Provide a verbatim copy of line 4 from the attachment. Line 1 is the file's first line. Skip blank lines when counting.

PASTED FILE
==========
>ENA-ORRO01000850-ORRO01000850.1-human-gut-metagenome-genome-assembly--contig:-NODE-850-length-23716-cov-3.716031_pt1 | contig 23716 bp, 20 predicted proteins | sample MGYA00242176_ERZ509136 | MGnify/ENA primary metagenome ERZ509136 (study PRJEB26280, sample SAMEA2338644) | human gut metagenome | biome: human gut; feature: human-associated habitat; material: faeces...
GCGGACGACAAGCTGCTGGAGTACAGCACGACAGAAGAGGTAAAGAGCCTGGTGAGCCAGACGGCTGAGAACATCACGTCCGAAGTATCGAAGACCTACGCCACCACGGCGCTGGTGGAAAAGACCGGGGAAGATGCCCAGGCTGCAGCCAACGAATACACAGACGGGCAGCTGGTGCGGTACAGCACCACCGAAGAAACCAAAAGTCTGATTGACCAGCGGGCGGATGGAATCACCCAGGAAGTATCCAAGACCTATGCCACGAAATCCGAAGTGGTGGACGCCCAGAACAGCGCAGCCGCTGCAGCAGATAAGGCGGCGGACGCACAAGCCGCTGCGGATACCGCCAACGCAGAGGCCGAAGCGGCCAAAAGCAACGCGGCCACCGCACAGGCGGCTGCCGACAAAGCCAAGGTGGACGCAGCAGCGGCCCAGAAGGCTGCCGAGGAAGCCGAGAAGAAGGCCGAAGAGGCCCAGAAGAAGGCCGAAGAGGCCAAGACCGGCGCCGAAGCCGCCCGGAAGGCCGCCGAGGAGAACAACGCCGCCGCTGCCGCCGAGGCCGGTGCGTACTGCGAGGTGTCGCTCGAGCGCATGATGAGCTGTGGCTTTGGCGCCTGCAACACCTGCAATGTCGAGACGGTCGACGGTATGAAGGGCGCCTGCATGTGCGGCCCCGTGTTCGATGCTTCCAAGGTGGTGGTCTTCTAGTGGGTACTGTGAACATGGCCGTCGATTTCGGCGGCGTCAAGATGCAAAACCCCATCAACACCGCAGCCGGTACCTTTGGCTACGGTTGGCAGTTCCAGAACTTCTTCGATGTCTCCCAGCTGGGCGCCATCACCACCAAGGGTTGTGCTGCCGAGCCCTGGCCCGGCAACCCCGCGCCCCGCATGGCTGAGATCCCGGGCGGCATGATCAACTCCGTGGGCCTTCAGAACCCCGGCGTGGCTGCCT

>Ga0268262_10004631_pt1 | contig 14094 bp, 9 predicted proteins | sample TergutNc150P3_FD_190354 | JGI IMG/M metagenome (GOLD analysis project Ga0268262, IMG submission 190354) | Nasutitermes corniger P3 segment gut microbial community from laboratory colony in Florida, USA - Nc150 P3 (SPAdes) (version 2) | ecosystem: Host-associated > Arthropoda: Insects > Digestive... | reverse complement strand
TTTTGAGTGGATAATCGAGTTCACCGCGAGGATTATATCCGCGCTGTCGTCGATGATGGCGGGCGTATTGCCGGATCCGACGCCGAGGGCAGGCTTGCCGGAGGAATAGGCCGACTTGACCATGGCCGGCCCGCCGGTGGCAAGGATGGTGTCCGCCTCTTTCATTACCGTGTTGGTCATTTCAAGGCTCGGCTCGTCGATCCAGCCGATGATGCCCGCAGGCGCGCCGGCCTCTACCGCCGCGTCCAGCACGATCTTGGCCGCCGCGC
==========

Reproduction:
TTTTGAGTGGATAATCGAGTTCACCGCGAGGATTATATCCGCGCTGTCGTCGATGATGGCGGGCGTATTGCCGGATCCGACGCCGAGGGCAGGCTTGCCGGAGGAATAGGCCGACTTGACCATGGCCGGCCCGCCGGTGGCAAGGATGGTGTCCGCCTCTTTCATTACCGTGTTGGTCATTTCAAGGCTCGGCTCGTCGATCCAGCCGATGATGCCCGCAGGCGCGCCGGCCTCTACCGCCGCGTCCAGCACGATCTTGGCCGCCGCGC